Browse Prior Art Database

Voice Data Derived Session Keys for End to End Encryption on Land Mobile Radio Systems

IP.com Disclosure Number: IPCOM000246677D
Original Publication Date: 2016-Jun-27
Included in the Prior Art Database: 2016-Jun-27
Document File: 4 page(s) / 44K

Publishing Venue

Motorola

Related People

Gary Hunsberger: AUTHOR

Abstract

This article describes a method of deriving short time use traffic encryption keys for group communications in low bandwidth systems such as Land Mobile Radio (LMR) systems. There are two problems to be solved, protection of long term use group encryption keys without a hardware security module performing the traffic encryption, and dealing with replay attacks in systems with protocols that do not define a detection or protection mechanism. The solution to both problems is to use the long term keys already defined for use in these systems, a hardware security module containing those keys and a key derivation function which uses metadata known to all parties to derive new short term keys from the long term keys. The short term keys then can be exported from the hardware security module for use in traffic encryption.

This text was extracted from a Microsoft Word document.
At least one non-text object (such as an image or picture) has been suppressed.
This is the abbreviated version, containing approximately 32% of the total text.

Voice/Data “Derived Session Keys” for End to End Encryption on Land Mobile Radio Systems

By Gary Hunsberger

Motorola Solutions

 

ABSTRACT

This article describes a method of deriving short time use traffic encryption keys for group communications in low bandwidth systems such as Land Mobile Radio (LMR) systems.

There are two problems to be solved, protection of long term use group encryption keys without a hardware security module performing the traffic encryption, and dealing with replay attacks in systems with protocols that do not define a detection or protection mechanism.

The solution to both problems is to use the long term keys already defined for use in these systems, a hardware security module containing those keys and a key derivation function which uses metadata known to all parties to derive new short term keys from the long term keys.  The short term keys then can be exported from the hardware security module for use in traffic encryption.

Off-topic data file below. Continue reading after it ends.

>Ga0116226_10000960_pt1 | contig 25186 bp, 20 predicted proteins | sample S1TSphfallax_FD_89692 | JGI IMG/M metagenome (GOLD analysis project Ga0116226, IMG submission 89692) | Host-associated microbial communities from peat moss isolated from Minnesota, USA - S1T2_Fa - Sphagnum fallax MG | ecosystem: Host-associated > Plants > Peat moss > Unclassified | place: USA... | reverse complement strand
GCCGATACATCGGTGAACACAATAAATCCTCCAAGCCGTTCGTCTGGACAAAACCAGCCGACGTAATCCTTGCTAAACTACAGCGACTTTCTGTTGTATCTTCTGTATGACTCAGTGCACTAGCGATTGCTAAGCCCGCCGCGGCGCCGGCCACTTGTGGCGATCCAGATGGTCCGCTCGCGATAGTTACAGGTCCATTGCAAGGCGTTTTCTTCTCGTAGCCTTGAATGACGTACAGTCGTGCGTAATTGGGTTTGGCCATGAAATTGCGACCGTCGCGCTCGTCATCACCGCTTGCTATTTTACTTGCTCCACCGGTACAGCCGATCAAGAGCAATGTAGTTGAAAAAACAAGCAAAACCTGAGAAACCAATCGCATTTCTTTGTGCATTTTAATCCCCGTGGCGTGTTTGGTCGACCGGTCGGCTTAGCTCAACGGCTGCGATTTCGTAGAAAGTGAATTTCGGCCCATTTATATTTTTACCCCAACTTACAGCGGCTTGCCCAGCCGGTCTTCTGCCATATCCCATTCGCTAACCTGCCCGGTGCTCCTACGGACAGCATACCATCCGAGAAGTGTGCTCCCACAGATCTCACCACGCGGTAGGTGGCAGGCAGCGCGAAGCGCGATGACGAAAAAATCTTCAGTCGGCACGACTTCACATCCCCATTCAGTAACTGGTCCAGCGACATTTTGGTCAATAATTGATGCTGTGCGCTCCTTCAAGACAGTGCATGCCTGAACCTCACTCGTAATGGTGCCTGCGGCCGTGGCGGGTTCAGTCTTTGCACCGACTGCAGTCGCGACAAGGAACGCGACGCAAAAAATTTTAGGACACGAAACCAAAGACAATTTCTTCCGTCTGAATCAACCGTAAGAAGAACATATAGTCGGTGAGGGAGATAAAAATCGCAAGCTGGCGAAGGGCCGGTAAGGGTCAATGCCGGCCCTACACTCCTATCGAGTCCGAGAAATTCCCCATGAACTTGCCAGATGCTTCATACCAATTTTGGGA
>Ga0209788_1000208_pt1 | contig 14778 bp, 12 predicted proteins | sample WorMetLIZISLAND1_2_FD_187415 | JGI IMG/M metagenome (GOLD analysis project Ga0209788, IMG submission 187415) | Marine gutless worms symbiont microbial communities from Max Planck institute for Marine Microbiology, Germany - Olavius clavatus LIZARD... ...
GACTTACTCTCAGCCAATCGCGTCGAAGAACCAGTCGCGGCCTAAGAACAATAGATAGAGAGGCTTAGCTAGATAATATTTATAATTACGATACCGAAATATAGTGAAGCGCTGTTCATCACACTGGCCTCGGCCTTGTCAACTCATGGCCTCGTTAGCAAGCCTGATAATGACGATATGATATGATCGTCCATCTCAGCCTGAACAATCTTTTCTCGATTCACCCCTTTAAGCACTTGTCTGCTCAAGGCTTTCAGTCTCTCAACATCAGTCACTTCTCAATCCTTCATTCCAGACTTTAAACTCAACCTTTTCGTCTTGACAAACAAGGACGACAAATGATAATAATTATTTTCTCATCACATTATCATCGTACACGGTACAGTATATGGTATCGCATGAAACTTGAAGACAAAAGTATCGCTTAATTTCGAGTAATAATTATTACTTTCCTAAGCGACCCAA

PROBLEM

In most modern communication systems, public key cryptography is first used to establish a single use session key among two parties within the communication. In APCO Project 25 and TETRA standards based Land Mobile Radio (LMR) systems, as well as other LMR systems, users may communicate in groups over low bandwidth channels.  In this situation, an encryption key negotiation that is communicated to all group members will significantly delay the initiation of a transmission. This is a reason why one time use session key establishment methods are not used by those systems. The APCO and TETRA standards define key management for communication groups in terms of pre-delivered symmetric keys.

Use of long term symmetric keys has the drawback of having the protection of those keys be highly important because disclosure to the wrong parties allows decryption of large amounts of traffic.  In some systems without additional protections there is also the possibility of replay attack, whereby previously recorded, but not decrypted, messages can be resent to the recipients with ill effect.

Regarding the existence of long term keys, without the appropriate protections, the keys can be obtained by knowledgeable malicious insiders or by malicious software that has found its way onto the products performing the encryption.  From there the keys can be used directly or distributed to others to decrypt captured communications.  If a key has been obtained by an adversary and it is being used to decode traffic, it is not easy to detect this, especially if there is not a missing device. In the case of a stolen device, it can be detected that the device is stolen, and the fleet can be rekeyed, and the device can be remotely disabled. In the case of a key extracted out of a working device left in operation, the leak of a key must be detected in another way.

One way that is common to protect keys in high assurance environments is with the use of dedicated hardware security modules (HSM) or security co-proces...